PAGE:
\item NumPy
\end{itemize}
Most of these can be installed using package managers on various operating
systems, as we describe below. We also have a requirement on the \texttt{Boost.NumPy}
package, which is available in Boost 1.63 or later. If this isn't found on your
system, it will be automatically downloaded and compiled.
\subsection{Compiling and installing Nektar++}
Nektar++ should be compiled as per the user guide instructions and installed
into a directory which we will refer to as \texttt{$NEKDIR}. By default this is the
\texttt{dist} directory inside the Nektar++ build directory.
Note that Nektar++ must, at a minimum, be compiled with \texttt{NEKTAR_BUILD_LIBRARY},
\texttt{NEKTAR_BUILD_UTILITIES} , \texttt{NEKTAR_BUILD_SOLVERS} and \texttt{NEKTAR_BUILD_PYTHON}.
This will automatically download and install \texttt{Boost.NumPy} if required. Note
that all solvers may be disabled as long as the \texttt{NEKTAR_BUILD_SOLVERS} option is set.
\subsubsection{macOS}
\paragraph{Homebrew}
Users of Homebrew should make sure their installation is up-to-date with
\texttt{brew upgrade}. Then run
\begin{lstlisting}[language=bash]
brew install python boost-python
\end{lstlisting}
To install the NumPy package, use the \texttt{pip} package manager:
\begin{lstlisting}[language=bash]
pip install numpy
\end{lstlisting}
\paragraph{MacPorts}
Users of MacPorts should sure their installation is up-to-date with
\texttt{sudo port selfupdate && sudo port upgrade outdated}. Then run
\begin{lstlisting}[language=bash]
sudo port install python27 py27-numpy
sudo port select --set python python27
\end{lstlisting}
\subsubsection{Linux: Ubuntu/Debian}
Users of Debian and Ubuntu Linux systems should sure their installation is
up-to-date with \texttt{sudo apt-get update && sudo apt-get upgrade}
\begin{lstlisting}[language=bash]
sudo apt-get install libboost-python-dev python-numpy
\end{lstlisting}
\subsubsection{Compiling the wrappers}
Run the following command in \texttt{$NEKDIR\build} directory to install the Python package
for the current user:
\begin{lstlisting}[language=bash]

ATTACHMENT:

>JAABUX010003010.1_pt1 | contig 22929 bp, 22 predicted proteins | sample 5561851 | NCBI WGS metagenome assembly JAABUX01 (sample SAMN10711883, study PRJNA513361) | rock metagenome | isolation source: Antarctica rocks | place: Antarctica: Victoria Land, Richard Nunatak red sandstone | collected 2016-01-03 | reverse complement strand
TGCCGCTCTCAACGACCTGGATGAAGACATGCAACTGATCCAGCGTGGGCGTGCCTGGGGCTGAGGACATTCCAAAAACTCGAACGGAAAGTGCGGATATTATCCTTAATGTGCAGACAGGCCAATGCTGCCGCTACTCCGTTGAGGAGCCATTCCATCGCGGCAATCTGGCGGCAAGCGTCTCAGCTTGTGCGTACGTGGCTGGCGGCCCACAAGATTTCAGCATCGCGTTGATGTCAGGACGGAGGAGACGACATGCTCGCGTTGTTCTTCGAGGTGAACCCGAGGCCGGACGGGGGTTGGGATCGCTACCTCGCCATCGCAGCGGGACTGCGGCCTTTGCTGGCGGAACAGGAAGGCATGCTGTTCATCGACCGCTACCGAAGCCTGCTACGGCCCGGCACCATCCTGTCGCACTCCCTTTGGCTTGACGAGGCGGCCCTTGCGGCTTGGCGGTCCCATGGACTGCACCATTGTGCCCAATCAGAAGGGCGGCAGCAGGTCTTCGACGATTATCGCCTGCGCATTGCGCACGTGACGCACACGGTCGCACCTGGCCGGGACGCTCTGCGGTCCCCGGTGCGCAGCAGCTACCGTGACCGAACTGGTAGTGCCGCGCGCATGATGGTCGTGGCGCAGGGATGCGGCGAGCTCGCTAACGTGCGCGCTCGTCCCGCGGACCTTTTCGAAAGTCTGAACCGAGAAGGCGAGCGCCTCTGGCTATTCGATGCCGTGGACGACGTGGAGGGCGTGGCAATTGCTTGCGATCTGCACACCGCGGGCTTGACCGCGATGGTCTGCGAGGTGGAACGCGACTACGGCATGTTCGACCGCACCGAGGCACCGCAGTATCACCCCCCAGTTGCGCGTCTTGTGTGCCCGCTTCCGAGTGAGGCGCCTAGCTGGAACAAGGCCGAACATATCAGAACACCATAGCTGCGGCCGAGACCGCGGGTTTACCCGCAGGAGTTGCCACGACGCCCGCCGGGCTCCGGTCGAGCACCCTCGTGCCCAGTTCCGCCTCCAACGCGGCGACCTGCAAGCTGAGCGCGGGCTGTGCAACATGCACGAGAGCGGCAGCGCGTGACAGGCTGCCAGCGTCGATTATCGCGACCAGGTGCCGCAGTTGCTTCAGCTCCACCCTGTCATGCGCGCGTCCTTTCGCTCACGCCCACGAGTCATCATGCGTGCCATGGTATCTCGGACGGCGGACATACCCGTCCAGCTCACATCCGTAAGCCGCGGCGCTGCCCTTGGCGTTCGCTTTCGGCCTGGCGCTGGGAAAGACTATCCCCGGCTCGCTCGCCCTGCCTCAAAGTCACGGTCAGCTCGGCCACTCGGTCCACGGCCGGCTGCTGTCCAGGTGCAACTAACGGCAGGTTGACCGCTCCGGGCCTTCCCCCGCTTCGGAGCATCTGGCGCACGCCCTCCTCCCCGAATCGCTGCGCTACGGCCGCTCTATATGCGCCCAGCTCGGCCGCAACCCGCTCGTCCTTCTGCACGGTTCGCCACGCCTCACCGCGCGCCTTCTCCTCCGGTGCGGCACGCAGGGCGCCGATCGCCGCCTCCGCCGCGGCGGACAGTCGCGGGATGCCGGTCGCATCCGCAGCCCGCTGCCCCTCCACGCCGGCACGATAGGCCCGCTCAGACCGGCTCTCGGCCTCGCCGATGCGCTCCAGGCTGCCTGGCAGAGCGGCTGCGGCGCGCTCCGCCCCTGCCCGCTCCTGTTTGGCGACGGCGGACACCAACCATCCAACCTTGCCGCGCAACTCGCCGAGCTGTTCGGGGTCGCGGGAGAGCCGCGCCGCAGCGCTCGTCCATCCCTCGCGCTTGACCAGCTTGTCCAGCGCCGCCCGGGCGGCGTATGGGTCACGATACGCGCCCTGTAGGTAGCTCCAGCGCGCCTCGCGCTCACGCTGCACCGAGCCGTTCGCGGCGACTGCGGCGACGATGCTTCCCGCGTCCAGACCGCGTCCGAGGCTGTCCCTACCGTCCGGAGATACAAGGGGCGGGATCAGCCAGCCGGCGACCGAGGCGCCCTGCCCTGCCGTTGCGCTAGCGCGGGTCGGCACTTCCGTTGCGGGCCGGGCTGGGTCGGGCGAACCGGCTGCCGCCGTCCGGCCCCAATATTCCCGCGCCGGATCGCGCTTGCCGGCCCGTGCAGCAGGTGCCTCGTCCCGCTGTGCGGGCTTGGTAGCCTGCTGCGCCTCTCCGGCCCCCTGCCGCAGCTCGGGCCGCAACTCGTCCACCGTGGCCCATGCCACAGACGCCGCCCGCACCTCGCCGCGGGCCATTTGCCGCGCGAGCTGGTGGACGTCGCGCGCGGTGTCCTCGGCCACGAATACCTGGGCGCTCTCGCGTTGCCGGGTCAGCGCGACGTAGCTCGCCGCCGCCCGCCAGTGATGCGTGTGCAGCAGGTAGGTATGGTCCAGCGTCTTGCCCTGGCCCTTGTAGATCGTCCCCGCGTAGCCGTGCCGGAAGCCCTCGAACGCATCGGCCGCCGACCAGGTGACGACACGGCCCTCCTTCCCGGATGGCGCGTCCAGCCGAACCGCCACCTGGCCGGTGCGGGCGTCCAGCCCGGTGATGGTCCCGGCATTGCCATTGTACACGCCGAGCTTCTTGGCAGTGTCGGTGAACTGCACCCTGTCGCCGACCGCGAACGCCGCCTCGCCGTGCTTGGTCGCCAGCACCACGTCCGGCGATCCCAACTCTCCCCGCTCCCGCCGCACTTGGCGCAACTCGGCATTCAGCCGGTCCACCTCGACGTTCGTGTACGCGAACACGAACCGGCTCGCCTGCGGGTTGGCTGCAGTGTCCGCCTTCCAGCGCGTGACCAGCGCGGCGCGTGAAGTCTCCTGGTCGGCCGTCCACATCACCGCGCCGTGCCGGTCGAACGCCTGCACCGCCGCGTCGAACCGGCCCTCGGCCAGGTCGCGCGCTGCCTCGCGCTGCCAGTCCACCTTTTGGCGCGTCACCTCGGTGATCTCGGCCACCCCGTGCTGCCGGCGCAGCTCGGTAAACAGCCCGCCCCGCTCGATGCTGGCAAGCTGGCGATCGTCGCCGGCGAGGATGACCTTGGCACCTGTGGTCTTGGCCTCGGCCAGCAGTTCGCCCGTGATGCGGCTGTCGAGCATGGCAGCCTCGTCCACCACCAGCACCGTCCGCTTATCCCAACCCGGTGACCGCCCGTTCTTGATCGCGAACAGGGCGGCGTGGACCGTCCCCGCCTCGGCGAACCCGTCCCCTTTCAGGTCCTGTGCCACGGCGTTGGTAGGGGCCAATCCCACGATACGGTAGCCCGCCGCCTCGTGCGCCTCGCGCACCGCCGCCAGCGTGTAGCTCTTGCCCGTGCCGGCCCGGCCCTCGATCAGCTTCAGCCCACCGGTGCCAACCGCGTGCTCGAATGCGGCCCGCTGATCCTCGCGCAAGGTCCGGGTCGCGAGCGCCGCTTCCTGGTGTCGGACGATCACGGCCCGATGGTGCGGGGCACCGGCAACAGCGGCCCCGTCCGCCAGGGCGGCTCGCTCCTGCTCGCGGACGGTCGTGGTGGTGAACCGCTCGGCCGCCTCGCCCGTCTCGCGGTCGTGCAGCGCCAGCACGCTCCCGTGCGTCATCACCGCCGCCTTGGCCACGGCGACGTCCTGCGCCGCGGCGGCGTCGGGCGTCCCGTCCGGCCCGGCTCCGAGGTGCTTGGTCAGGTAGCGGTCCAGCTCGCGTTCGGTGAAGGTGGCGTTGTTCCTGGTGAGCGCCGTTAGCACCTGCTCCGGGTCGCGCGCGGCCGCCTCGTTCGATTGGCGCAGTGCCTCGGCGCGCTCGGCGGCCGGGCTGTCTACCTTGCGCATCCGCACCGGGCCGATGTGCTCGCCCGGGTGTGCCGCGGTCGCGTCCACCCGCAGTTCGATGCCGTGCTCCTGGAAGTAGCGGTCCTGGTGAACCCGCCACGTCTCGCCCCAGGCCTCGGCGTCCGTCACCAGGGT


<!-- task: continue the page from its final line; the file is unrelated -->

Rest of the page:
make nekpy-install-user
\end{lstlisting}
Alternatively, the following command can be used to install the package for all users:
\begin{lstlisting}[language=bash]
make nekpy-install-system
\end{lstlisting}
\subsection{Using the bindings}
By default, the bindings will install into the \texttt{dist} directory, along with a
number of examples that are stored in the \texttt{$NEKDIR\library\Demos\Python} directory. To
test your installation, you can for example run one of these (e.g. \texttt{python Basis.py}) or
launch an interactive session:
\begin{lstlisting}[language=bash]
$ cd builds
$ python
Python 2.7.13 (default, Apr 4 2017, 08:47:57)
[GCC 4.2.1 Compatible Apple LLVM 8.1.0 (clang-802.0.38)] on darwin
Type "help", "copyright", "credits" or "license" for more information.
>>> from NekPy.LibUtilities import PointsKey, PointsType
>>> PointsKey(10, PointsType.GaussLobattoLegendre)
<NekPy.LibUtilities._LibUtilities.PointsKey object at 0x11005c310>
\end{lstlisting}
\subsubsection{Examples}
A number of examples of the wrappers can be found in the \texttt{$NEKDIR\library\Demos\Python}
directory, along with a sample mesh \texttt{newsquare_2x2.xml}:
\begin{itemize}
\item \texttt{SessionReader.py} is the simplest example and shows how to construct a
session reader object. Run it as \texttt{python SessionReader.py mesh.xml}.
\item \texttt{Basis.py} shows functionality of basic \texttt{LibUtilities} points and basis
classes. Run this as \texttt{python Basis.py}.
\item \texttt{StdProject.py} shows how to use some of the \texttt{StdRegions} wrappers and
duplicates the functionality of \texttt{Basis.py} using the \texttt{StdExpansion} class. Run
this as \texttt{python StdProject.py}.
\item \texttt{MeshGraph.py} loads a mesh and prints out some basic properties of its
quadrilateral elements. Run it as \texttt{python MeshGraph.py newsquare_2x2.xml}.
\end{itemize}
If you want to modify the source files, it's advisable to edit them in the
\texttt{$NEKDIR\library\Demos\Python} directory and re-run \texttt{make install}, otherwise local
changes will be overwritten by the next \texttt{make install}.
\section{Introduction}
This repository contains the \texttt{NekPy} Python wrappers for the Nektar++
spectral/\textit{hp} element framework. \emph{As a disclaimer, these wrappings are
experimental and incomplete.} You should not rely on their current
structure and API remaining unchanged.